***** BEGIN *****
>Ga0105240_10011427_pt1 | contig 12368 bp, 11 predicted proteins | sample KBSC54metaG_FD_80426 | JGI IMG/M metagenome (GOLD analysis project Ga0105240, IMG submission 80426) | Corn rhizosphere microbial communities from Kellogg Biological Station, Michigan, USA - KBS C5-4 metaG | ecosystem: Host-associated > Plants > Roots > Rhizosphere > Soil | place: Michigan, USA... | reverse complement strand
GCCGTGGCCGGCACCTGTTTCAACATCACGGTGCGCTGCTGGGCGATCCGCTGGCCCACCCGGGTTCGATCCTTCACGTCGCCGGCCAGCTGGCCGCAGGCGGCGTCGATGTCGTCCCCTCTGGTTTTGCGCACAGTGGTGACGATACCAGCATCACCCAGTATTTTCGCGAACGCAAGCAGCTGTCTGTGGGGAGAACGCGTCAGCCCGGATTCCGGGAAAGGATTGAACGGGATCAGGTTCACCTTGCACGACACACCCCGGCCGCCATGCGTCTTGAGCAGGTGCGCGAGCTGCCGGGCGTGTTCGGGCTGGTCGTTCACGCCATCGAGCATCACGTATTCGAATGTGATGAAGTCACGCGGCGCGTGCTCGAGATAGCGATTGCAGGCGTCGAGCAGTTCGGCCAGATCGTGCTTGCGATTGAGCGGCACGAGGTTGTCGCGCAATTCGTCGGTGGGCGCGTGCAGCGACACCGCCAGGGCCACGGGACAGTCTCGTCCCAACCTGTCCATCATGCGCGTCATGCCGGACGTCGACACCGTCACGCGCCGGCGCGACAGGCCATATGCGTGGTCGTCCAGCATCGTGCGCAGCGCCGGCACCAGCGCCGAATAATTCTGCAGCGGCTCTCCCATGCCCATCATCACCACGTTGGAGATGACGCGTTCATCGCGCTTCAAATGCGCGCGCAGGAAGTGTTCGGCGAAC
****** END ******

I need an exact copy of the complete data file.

>Ga0105240_10011427_pt1 | contig 12368 bp, 11 predicted proteins | sample KBSC54metaG_FD_80426 | JGI IMG/M metagenome (GOLD analysis project Ga0105240, IMG submission 80426) | Corn rhizosphere microbial communities from Kellogg Biological Station, Michigan, USA - KBS C5-4 metaG | ecosystem: Host-associated > Plants > Roots > Rhizosphere > Soil | place: Michigan, USA... | reverse complement strand
GCCGTGGCCGGCACCTGTTTCAACATCACGGTGCGCTGCTGGGCGATCCGCTGGCCCACCCGGGTTCGATCCTTCACGTCGCCGGCCAGCTGGCCGCAGGCGGCGTCGATGTCGTCCCCTCTGGTTTTGCGCACAGTGGTGACGATACCAGCATCACCCAGTATTTTCGCGAACGCAAGCAGCTGTCTGTGGGGAGAACGCGTCAGCCCGGATTCCGGGAAAGGATTGAACGGGATCAGGTTCACCTTGCACGACACACCCCGGCCGCCATGCGTCTTGAGCAGGTGCGCGAGCTGCCGGGCGTGTTCGGGCTGGTCGTTCACGCCATCGAGCATCACGTATTCGAATGTGATGAAGTCACGCGGCGCGTGCTCGAGATAGCGATTGCAGGCGTCGAGCAGTTCGGCCAGATCGTGCTTGCGATTGAGCGGCACGAGGTTGTCGCGCAATTCGTCGGTGGGCGCGTGCAGCGACACCGCCAGGGCCACGGGACAGTCTCGTCCCAACCTGTCCATCATGCGCGTCATGCCGGACGTCGACACCGTCACGCGCCGGCGCGACAGGCCATATGCGTGGTCGTCCAGCATCGTGCGCAGCGCCGGCACCAGCGCCGAATAATTCTGCAGCGGCTCTCCCATGCCCATCATCACCACGTTGGAGATGACGCGTTCATCGCGCTTCAAATGCGCGCGCAGGAAGTGTTCGGCGAAC